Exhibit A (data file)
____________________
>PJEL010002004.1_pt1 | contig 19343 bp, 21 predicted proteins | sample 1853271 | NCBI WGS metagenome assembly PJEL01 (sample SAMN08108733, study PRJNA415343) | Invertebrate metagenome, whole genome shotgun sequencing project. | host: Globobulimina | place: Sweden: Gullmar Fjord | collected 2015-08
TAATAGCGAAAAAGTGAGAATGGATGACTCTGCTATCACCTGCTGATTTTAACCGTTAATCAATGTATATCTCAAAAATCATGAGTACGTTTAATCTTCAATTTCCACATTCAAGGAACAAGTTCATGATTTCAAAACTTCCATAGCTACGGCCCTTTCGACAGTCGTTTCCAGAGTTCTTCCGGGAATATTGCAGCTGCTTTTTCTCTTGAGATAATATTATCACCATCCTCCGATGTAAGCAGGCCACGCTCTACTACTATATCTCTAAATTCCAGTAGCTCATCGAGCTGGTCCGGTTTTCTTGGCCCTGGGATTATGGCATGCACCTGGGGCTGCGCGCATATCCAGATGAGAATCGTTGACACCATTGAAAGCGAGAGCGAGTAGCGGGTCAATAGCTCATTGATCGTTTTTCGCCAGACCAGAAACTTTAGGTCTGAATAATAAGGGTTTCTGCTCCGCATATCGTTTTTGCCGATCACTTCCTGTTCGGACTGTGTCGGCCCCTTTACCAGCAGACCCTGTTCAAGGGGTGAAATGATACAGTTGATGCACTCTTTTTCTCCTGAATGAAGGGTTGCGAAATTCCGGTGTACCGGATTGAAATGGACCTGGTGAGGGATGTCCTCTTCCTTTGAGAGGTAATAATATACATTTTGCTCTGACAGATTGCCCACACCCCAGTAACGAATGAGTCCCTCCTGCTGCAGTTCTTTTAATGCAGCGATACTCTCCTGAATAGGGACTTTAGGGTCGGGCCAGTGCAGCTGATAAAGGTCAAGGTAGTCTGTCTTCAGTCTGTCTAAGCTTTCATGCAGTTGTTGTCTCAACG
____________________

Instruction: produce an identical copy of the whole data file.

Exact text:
>PJEL010002004.1_pt1 | contig 19343 bp, 21 predicted proteins | sample 1853271 | NCBI WGS metagenome assembly PJEL01 (sample SAMN08108733, study PRJNA415343) | Invertebrate metagenome, whole genome shotgun sequencing project. | host: Globobulimina | place: Sweden: Gullmar Fjord | collected 2015-08
TAATAGCGAAAAAGTGAGAATGGATGACTCTGCTATCACCTGCTGATTTTAACCGTTAATCAATGTATATCTCAAAAATCATGAGTACGTTTAATCTTCAATTTCCACATTCAAGGAACAAGTTCATGATTTCAAAACTTCCATAGCTACGGCCCTTTCGACAGTCGTTTCCAGAGTTCTTCCGGGAATATTGCAGCTGCTTTTTCTCTTGAGATAATATTATCACCATCCTCCGATGTAAGCAGGCCACGCTCTACTACTATATCTCTAAATTCCAGTAGCTCATCGAGCTGGTCCGGTTTTCTTGGCCCTGGGATTATGGCATGCACCTGGGGCTGCGCGCATATCCAGATGAGAATCGTTGACACCATTGAAAGCGAGAGCGAGTAGCGGGTCAATAGCTCATTGATCGTTTTTCGCCAGACCAGAAACTTTAGGTCTGAATAATAAGGGTTTCTGCTCCGCATATCGTTTTTGCCGATCACTTCCTGTTCGGACTGTGTCGGCCCCTTTACCAGCAGACCCTGTTCAAGGGGTGAAATGATACAGTTGATGCACTCTTTTTCTCCTGAATGAAGGGTTGCGAAATTCCGGTGTACCGGATTGAAATGGACCTGGTGAGGGATGTCCTCTTCCTTTGAGAGGTAATAATATACATTTTGCTCTGACAGATTGCCCACACCCCAGTAACGAATGAGTCCCTCCTGCTGCAGTTCTTTTAATGCAGCGATACTCTCCTGAATAGGGACTTTAGGGTCGGGCCAGTGCAGCTGATAAAGGTCAAGGTAGTCTGTCTTCAGTCTGTCTAAGCTTTCATGCAGTTGTTGTCTCAACG